However, Deloitte, Ernst & Young, KPMG and PwC expressed relief that the Competition Commission (CC), which has acknowledged that smaller firms struggle to win work away from the “big four”, had ditched radical plans to force clients to switch auditors.
The CC has been examining ways to encourage more firms to hand work to smaller accountants since a report earlier this year found 31 per cent of FTSE 100 members have used the same auditor for more than 20 years.
Laura Carstensen, who chaired the watchdog’s audit market probe, said: “We do not see a competition problem with audit firms retaining business if they do a good job, but they will have to demonstrate this on a regular basis.”
The big four auditors check the books of every FTSE 100 member except Randgold, the gold miner that ended its ten-year relationship with PwC by switching to BDO in 2007.
James Roberts, senior audit partner at BDO, said the rejection of mandatory switching of audit firms caused “some surprise” but this would have been “superfluous” given the frequency that contracts will now come up for tender.
However, Hywel Ball, head of assurance for UK and Ireland at Ernst & Young (EY), said the firm has not seen any “compelling evidence” to support the move towards tendering every five years, rather than ten years as recently recommended by the Financial Reporting Council. He added: “It is not in the public interest and will likely only serve to increase the financial burden on companies at a time of ongoing economic uncertainty.”
Deloitte UK’s head of public policy, David Barnes, said five-year tendering “is unlikely to advance audit quality or increase market competition, nor will it lead to benefits for shareholders or companies”.
The CC also plans to give shareholders a vote on whether audit committee reports contain enough information. While the regulator said costs will increase by up to £30 million a year for companies and accountants, it claimed the reforms will boost shareholder value.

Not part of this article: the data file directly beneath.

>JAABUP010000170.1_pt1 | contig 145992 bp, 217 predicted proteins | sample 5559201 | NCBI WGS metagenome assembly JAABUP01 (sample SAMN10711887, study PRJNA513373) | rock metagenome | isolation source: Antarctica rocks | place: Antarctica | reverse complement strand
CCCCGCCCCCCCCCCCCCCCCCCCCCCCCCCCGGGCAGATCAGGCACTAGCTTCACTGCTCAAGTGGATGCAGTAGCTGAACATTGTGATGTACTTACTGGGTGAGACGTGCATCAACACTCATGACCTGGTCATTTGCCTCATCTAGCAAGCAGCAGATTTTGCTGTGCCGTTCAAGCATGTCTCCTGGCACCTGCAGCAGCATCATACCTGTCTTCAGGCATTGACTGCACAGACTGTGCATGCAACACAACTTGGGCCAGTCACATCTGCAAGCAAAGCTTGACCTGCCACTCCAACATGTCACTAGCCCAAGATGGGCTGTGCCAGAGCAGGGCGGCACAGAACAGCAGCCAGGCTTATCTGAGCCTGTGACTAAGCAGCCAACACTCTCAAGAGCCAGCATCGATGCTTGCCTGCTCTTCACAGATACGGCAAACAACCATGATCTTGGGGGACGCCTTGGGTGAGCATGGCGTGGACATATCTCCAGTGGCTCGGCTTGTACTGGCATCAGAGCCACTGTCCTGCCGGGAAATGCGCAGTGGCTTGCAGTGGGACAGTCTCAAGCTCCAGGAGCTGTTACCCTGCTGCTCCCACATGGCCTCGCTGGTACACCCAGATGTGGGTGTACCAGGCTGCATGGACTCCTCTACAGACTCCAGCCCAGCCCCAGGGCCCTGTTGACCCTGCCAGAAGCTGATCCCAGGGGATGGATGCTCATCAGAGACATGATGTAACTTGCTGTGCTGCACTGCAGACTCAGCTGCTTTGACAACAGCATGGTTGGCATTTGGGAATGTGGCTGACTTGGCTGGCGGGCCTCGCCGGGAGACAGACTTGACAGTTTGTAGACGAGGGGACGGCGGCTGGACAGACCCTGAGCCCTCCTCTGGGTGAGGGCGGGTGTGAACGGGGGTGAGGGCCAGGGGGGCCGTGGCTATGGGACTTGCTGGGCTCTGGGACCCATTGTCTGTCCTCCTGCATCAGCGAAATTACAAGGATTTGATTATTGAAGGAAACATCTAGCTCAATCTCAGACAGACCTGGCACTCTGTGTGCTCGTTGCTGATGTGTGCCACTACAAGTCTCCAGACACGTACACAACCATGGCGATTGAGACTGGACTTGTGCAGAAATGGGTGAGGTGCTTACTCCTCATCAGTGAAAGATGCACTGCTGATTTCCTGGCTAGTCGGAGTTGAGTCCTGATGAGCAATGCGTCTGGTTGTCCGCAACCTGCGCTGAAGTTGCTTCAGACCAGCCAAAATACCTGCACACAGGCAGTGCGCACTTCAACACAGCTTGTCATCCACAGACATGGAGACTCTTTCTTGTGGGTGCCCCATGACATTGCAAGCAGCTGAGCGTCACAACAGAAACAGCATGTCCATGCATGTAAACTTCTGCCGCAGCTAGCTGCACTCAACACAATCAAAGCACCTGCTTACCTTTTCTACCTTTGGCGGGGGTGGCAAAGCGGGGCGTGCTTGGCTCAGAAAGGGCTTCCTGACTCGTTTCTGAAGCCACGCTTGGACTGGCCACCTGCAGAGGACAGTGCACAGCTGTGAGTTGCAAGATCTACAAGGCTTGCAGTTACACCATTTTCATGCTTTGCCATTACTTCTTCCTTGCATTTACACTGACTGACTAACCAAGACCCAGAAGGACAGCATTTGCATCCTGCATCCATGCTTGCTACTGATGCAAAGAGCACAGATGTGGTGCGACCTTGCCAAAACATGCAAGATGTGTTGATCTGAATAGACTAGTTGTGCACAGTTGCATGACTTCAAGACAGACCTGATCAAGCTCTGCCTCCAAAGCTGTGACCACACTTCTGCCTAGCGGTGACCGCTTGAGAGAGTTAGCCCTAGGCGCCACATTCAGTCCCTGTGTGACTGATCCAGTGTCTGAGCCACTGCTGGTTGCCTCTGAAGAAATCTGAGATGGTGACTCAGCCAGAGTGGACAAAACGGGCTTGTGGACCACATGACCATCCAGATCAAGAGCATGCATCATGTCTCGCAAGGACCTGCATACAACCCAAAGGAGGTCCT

KPMG’s UK head of audit, Tony Cates, said: “Five-year audit tendering will feel relentless to many companies, audit committees and investors who may see audit quality damaged rather than improved, with the possible result that tendering becoming an empty box-ticking exercise.”
James Chalmers, UK head of assurance at PwC, also argued that the five-year retendering process would have a “major impact” on listed companies.
He said: “We have long argued against mandatory rotation because of its adverse effects on competition. After careful and detailed consideration of the evidence and listening to the concerns of the market, the CC has arrived at the same conclusion.”
The watchdog’s probe, which began in 2011, was prompted by a House of Lords investigation that blamed the “complacency” of the accounting industry for contributing to the financial crisis. Its plans will be put out to public consultation before its final report is published in October.
While putting audit contracts up for tender every five years is aimed at increasing competition, Andre Spicer, professor of organisational behaviour at Cass Business School, said: “Medium-sized firms are unlikely to get a look in.”